The amended EAA proposes a new Part II.4 to address all class and sectoral EA approvals under the heading of "Streamlined Environmental Assessments." This new Part II.4 provides the Minister with the power to order that a streamlined EA be subject to Part II.3 and its more rigorous requirements for "Comprehensive Environmental Assessments."

The amended EAA also provides a lengthy and complex process to transition to the new Parts of the EAA from the existing Part II requirements for individual EAs and Part II.1 requirements for class EAs.

Nevertheless, one key aspect of the amended EAA has immediate effect. There is no longer any right to ask a director or the Minister to elevate a class EA to an individual EA unless the request concerns project impacts on indigenous rights (or other topics specified in future not-promised regulations).[2] An applicant must persuade the government that the order may prevent, mitigate or remedy adverse impacts of a project on existing constitutionally protected aboriginal and treaty rights, with the intention of reducing uncertainty and undue delays to critical infrastructure and development projects.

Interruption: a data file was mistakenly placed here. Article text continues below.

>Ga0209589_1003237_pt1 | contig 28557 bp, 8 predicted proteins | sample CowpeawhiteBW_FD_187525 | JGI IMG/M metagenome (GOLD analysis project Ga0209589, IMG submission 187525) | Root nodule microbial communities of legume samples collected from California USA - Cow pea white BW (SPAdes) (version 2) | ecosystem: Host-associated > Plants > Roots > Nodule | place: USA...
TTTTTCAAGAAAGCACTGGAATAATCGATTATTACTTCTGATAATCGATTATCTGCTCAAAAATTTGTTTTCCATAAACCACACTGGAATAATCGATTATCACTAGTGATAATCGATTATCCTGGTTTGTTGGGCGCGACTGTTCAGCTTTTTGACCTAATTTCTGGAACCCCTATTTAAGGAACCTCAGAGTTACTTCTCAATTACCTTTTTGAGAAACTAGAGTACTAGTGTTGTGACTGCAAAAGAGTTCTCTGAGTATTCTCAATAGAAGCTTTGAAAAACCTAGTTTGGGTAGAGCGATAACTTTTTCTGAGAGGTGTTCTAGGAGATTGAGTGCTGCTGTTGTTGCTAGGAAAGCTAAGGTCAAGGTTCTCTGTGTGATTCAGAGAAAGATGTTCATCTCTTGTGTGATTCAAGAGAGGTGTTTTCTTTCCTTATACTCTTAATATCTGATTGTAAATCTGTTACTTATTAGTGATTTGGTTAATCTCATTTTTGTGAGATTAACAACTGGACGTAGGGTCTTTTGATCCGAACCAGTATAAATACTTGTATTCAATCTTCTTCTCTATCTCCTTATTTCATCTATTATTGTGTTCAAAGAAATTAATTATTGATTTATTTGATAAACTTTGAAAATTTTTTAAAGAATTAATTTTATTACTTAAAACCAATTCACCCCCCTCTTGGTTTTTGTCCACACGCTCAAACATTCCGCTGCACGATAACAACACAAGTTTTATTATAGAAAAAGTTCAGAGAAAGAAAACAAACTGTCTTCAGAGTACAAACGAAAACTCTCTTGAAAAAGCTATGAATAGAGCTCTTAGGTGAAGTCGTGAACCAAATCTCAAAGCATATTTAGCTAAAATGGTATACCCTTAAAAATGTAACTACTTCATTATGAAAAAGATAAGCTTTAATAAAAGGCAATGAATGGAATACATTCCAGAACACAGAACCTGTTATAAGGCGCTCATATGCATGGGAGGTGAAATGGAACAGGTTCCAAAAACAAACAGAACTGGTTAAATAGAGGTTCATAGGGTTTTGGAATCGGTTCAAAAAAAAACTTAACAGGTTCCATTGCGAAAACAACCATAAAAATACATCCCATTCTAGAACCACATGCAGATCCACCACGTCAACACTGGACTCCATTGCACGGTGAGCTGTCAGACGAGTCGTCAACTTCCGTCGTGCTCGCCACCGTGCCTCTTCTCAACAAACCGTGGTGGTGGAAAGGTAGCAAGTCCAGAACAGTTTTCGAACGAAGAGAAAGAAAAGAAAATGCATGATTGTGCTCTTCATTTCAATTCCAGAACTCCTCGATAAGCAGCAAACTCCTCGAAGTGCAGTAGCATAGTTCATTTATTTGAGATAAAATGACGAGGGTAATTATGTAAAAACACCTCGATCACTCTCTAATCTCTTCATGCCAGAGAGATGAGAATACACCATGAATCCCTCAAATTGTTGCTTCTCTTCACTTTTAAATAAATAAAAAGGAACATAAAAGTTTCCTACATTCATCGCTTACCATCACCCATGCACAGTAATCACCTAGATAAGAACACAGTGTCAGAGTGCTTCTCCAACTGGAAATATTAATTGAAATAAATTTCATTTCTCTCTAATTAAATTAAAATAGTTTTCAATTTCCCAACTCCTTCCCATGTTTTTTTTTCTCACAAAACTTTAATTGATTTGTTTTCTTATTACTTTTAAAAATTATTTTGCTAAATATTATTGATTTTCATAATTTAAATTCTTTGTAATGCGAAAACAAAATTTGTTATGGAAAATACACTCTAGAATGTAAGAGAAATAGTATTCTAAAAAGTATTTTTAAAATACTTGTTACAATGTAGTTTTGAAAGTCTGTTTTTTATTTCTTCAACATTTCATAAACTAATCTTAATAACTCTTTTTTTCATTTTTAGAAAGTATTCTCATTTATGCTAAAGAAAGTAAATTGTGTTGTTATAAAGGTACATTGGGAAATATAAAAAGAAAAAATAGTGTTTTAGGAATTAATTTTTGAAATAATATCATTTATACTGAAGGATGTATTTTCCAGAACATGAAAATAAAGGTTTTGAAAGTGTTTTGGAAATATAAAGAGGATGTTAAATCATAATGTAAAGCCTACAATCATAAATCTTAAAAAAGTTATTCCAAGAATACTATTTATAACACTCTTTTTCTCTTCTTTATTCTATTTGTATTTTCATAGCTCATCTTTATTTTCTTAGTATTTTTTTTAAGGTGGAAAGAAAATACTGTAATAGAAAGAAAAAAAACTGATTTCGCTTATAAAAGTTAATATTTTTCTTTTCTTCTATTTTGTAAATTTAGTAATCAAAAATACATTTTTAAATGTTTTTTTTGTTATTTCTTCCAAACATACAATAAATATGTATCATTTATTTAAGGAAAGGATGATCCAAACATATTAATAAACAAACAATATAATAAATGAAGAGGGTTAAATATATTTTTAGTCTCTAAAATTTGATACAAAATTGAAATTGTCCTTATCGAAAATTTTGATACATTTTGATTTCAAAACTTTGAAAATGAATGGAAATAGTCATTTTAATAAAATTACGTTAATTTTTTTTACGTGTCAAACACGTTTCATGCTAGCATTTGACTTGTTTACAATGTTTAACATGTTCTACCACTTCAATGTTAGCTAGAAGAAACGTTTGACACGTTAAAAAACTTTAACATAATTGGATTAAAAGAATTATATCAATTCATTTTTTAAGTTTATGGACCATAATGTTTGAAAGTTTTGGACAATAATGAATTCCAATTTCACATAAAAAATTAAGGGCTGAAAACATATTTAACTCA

Further, the amended EAA preserves the Minister's existing authority to make orders requiring proponents to comply with the environmental assessment process for approved streamlined environmental assessments, but limits the time period for the Minister to impose conditions or require an individual (or Part II) EA for a project.

For greater certainty, the amended EAA further advises that any undecided request for the Minister to elevate a project subject to a class EA for an order under section 16 of Part II.1 is now terminated unless the request "may prevent, mitigate or remedy adverse impacts on the existing aboriginal and treaty rights of the aboriginal peoples of Canada as recognized and affirmed in section 35 of the Constitution Act, 1982."

Two other EAA amendments are also relevant to indigenous communities.

Non-Derogation Provision